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MarkL
05-08-2002, 09:08 PM
Hey All

I'm thinking about giving Acrylics ago
I work in oil and Ink at the moment,

Any pitfalls I should know about?
Should I get tubes or pots of paint?
how do you go for colour mixing on the pallet?
what's the drying time on the pallet compared to oil?
what type of brush?

all these questions, but hey might as well get the good oil from the people that know eh?

so any help will be greatly appreciated

Thanks

YLCIA
05-09-2002, 12:06 AM
You may try the previous post from March 12, 2002 by Sparky:
Acrylic workshop/demo notes, I believe it is page 6 of this forum.

Julia

Matttscott
05-09-2002, 09:27 AM
I'm with Mark on these questions. I took some painting classes back in high school, but they were in no way comprehensive. I still have a lot of questions before I get back into painting...

Hey, Mark, here's the link to the thread that Julia mentioned: http://www.wetcanvas.com/forums/showthread.php?s=&threadid=35644

It's a really good read, but it still doesn't answer your questions concerning brushes and tubes vs. pots.

--Matt :cool:

jocelynsart
05-09-2002, 09:58 AM
Hi There: I thought I would just put down some of the things I have found when using acrylics.
I use a ceramic plate as a palette, putting small amount of paint out. For the colours I use more of, yellow ochre, burnt sienna and white, a put larger amounts out. I buy Liquitex tubes, but if you are working huge, you may want to buy the jars-like Golden. I work approx 36"x40" usually.
The acrylic will dry within minutes, as you mix. So, I mix a pretty large amount of the base coat colour of whatever I am painting. If I am painting a purple shirt for instance, I layer the medium tone colour on in large strokes, pretty evenly. I then use the paint pretty dry to dry brush the lights and darks. I go back and forth quickly from the palette to the canvas with acrylics. For dry brushing, you can just keep picking up a tiny bit of paint on the tip of the brush (usually a full round) from the colour you mixed until you can no longer get that paint picked up, cause it is now dry. I just keep my colours topped up on the palette in little piles, and keep dragging and mixing the same amounts as I need it. Dry brushing is basically having pretty dry, small amounts of paint on the end of a brush and rubbing hard as evenly weighted as possible, to layer transparent tone over tone.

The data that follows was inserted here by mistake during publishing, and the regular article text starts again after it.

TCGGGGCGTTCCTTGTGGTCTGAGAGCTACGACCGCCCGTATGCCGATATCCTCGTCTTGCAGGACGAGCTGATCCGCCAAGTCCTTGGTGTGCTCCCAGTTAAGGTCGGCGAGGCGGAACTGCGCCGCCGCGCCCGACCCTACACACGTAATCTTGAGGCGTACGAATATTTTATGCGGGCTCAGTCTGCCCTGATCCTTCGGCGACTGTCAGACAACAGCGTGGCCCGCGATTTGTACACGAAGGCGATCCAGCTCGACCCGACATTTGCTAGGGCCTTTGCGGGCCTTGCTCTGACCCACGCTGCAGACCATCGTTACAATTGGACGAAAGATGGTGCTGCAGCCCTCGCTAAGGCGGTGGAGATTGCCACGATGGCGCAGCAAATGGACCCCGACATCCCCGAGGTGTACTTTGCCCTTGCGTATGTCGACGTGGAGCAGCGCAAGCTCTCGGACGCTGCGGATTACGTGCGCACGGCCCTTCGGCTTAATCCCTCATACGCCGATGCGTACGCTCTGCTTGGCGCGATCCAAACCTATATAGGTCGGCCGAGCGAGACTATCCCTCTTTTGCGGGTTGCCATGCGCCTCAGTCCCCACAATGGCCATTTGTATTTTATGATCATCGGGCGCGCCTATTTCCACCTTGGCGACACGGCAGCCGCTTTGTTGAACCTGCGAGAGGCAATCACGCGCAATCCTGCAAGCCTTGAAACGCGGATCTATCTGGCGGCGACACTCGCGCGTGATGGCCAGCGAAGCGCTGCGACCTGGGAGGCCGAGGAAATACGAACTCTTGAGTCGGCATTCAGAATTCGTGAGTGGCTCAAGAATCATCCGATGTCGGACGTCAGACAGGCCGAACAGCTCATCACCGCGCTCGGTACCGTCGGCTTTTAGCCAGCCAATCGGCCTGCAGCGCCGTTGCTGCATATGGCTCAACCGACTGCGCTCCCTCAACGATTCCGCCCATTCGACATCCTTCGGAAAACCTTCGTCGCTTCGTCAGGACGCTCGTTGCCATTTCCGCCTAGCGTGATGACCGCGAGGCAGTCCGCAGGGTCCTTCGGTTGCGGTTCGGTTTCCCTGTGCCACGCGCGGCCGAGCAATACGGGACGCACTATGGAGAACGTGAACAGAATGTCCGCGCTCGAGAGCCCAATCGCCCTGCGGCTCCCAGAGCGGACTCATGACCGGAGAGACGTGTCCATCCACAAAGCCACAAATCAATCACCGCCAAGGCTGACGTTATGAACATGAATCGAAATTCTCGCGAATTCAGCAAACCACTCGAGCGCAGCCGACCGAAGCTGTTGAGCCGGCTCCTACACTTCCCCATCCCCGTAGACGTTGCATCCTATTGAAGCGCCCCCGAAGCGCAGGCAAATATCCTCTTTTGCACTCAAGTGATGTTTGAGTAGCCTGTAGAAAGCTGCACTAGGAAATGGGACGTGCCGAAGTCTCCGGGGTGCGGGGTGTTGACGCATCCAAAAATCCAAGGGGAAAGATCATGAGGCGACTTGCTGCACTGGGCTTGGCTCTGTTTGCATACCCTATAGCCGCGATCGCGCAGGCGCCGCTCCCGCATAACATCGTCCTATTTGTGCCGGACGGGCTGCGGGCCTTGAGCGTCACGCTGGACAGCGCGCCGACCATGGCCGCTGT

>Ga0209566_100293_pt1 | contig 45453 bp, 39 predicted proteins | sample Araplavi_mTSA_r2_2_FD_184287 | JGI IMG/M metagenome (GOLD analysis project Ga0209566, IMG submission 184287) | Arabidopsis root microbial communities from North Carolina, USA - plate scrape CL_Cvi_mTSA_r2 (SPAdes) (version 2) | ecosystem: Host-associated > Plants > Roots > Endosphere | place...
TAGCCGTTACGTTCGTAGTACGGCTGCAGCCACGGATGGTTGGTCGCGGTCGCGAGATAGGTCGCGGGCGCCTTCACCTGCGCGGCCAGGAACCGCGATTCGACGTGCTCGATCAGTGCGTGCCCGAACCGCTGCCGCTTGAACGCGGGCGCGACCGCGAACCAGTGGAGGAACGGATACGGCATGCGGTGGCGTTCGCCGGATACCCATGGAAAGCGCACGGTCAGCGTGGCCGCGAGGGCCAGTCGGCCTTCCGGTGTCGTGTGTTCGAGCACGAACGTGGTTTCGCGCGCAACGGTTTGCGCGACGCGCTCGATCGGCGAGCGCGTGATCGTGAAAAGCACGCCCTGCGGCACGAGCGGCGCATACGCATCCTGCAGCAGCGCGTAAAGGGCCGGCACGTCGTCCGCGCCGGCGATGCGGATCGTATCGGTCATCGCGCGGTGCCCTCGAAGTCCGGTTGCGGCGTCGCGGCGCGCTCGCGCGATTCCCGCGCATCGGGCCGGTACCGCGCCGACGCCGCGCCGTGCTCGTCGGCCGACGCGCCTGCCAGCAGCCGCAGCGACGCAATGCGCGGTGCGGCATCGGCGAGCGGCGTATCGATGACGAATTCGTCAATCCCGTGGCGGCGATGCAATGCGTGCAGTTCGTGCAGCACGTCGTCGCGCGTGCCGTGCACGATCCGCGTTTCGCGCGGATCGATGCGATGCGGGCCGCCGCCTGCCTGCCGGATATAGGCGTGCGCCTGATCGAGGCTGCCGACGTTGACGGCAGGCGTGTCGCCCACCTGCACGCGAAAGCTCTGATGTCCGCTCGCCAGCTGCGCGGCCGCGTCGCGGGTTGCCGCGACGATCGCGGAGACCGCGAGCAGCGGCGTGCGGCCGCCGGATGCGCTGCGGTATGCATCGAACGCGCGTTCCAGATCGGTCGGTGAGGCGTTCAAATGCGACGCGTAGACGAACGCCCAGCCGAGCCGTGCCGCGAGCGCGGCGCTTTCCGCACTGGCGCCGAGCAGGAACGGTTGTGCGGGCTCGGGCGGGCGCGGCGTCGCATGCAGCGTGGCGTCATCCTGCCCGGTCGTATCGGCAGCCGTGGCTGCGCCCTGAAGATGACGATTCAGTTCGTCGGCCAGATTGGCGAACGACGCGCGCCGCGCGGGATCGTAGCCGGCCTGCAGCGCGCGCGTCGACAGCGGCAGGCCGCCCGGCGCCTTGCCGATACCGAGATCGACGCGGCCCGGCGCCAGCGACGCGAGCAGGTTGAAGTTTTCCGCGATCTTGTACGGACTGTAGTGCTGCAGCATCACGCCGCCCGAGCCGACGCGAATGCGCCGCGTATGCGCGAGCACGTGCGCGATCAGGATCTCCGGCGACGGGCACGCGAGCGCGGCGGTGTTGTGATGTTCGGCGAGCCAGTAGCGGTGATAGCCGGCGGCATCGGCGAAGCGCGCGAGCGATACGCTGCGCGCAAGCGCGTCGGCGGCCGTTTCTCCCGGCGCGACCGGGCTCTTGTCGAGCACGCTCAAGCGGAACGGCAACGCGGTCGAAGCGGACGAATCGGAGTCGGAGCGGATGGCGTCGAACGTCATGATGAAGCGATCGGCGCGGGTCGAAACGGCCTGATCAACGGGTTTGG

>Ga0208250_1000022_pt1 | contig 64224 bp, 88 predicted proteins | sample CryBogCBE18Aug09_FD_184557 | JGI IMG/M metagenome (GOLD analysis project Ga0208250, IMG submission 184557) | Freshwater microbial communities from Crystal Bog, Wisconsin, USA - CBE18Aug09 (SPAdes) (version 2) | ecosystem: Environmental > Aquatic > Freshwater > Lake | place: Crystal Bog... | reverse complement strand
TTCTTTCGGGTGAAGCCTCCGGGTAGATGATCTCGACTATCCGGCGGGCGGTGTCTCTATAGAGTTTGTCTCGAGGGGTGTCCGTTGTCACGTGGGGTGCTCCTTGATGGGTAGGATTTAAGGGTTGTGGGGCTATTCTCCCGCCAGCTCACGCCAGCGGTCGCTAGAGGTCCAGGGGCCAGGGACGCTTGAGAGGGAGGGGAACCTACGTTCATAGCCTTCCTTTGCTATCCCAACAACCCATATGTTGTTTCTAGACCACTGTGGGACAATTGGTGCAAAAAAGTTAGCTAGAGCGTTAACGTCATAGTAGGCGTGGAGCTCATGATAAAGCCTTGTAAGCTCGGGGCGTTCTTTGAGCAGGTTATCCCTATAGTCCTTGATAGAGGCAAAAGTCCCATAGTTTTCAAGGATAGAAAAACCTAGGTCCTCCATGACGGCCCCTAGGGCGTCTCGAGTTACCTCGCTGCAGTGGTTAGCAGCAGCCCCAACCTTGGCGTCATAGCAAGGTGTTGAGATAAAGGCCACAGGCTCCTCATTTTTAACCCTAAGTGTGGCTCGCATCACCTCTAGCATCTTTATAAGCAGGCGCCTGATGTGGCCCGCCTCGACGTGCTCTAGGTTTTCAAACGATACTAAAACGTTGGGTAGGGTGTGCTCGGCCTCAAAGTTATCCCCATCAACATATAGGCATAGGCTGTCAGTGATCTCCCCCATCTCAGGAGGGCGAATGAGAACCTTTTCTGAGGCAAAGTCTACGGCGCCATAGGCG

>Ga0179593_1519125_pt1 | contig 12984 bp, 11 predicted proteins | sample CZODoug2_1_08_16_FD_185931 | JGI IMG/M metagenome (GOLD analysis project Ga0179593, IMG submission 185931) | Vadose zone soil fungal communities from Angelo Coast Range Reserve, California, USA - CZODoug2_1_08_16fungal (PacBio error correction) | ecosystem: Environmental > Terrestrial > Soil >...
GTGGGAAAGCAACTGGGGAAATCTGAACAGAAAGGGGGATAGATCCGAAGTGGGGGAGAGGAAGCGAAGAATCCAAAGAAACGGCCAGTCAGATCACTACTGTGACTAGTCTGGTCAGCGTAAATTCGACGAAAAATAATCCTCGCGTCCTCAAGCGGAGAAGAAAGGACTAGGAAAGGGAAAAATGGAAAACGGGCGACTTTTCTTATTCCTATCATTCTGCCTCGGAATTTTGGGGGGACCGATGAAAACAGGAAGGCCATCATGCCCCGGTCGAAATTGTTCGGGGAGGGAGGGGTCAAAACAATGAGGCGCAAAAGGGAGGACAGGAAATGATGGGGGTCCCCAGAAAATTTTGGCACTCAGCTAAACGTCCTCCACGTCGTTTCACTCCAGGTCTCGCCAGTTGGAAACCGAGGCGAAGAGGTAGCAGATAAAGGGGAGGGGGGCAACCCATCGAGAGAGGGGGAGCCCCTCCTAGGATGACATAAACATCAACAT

Acrylics need alot of practice. They are not as forgiving as oil. Oil you can keep glazing over a surface or work very opaque, and the drying time is miles away from acrylics. Acrylics also dry lighter than what you put down and they don't have that nice glossy wet look at the end. Basically, it is just getting used to how little or how great an amount of paint to mix then using it as quick as possible on your surface.
You may want to use them on masonite that has been primed, undertoning in one colour first. This I found easier than using them on the absorbant canvas. With masonite you can sort of use them more like oils, glazing wetter thin coats of colour over colour to build forms.
If you use them on masonite, you can use the same brushes as for oil and watercolour. Canvas I use the course bristle brushes, flat and round.
I do not like the retardent you can add to acrylic, it causes them to be more slimy and transparent that way, changes the texture of the acrylic. I would use oils instead if I felt a need to resort to retardents to slow the dry time. But, you can try it. Adding only a tiny bit is best.
Both mediums are used differently so basically, once using both, you will find that you will prefer one over the other probably
:cat: Joss